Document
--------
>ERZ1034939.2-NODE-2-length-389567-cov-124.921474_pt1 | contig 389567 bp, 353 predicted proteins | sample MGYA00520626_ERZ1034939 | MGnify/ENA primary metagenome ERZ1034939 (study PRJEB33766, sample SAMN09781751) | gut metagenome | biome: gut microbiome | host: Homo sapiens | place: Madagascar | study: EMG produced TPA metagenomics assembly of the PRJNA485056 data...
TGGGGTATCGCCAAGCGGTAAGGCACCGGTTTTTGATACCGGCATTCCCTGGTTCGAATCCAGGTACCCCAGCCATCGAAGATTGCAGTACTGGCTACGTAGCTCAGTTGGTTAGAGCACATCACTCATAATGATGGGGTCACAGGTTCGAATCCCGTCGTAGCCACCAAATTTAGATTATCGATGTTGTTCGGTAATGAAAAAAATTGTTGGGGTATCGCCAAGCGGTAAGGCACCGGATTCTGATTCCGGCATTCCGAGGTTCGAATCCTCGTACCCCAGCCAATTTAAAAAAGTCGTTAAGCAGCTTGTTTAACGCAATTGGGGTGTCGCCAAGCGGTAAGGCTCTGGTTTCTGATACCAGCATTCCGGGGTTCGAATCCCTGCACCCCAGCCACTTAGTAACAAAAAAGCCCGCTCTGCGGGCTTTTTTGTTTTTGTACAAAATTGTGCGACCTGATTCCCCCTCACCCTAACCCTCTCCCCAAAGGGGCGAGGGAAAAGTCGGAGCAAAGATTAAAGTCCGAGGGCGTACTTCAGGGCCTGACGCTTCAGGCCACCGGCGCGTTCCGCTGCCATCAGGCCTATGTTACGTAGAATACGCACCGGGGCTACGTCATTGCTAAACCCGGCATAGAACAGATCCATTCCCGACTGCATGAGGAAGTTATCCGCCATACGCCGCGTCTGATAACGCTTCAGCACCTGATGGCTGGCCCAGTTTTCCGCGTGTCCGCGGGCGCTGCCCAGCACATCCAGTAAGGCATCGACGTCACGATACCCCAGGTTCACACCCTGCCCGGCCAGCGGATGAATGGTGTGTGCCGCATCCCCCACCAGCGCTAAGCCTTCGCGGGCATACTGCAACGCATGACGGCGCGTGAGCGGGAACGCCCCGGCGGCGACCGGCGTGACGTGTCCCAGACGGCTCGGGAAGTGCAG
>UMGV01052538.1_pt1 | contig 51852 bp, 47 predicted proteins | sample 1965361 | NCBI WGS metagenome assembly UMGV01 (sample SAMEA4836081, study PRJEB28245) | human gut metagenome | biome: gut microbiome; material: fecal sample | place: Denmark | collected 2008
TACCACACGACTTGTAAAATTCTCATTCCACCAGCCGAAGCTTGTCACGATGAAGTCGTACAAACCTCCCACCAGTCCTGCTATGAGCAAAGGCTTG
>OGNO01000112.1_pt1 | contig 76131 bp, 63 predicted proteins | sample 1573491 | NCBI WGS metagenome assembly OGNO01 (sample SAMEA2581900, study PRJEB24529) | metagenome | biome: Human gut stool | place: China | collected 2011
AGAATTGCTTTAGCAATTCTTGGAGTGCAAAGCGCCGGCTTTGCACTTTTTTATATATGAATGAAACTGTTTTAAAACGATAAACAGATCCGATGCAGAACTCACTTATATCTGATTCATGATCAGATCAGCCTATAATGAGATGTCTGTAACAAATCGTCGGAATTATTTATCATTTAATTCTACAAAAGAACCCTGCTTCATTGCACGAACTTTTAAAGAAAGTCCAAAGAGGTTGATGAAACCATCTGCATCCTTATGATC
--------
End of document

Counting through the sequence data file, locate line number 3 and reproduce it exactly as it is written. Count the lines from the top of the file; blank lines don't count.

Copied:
>UMGV01052538.1_pt1 | contig 51852 bp, 47 predicted proteins | sample 1965361 | NCBI WGS metagenome assembly UMGV01 (sample SAMEA4836081, study PRJEB28245) | human gut metagenome | biome: gut microbiome; material: fecal sample | place: Denmark | collected 2008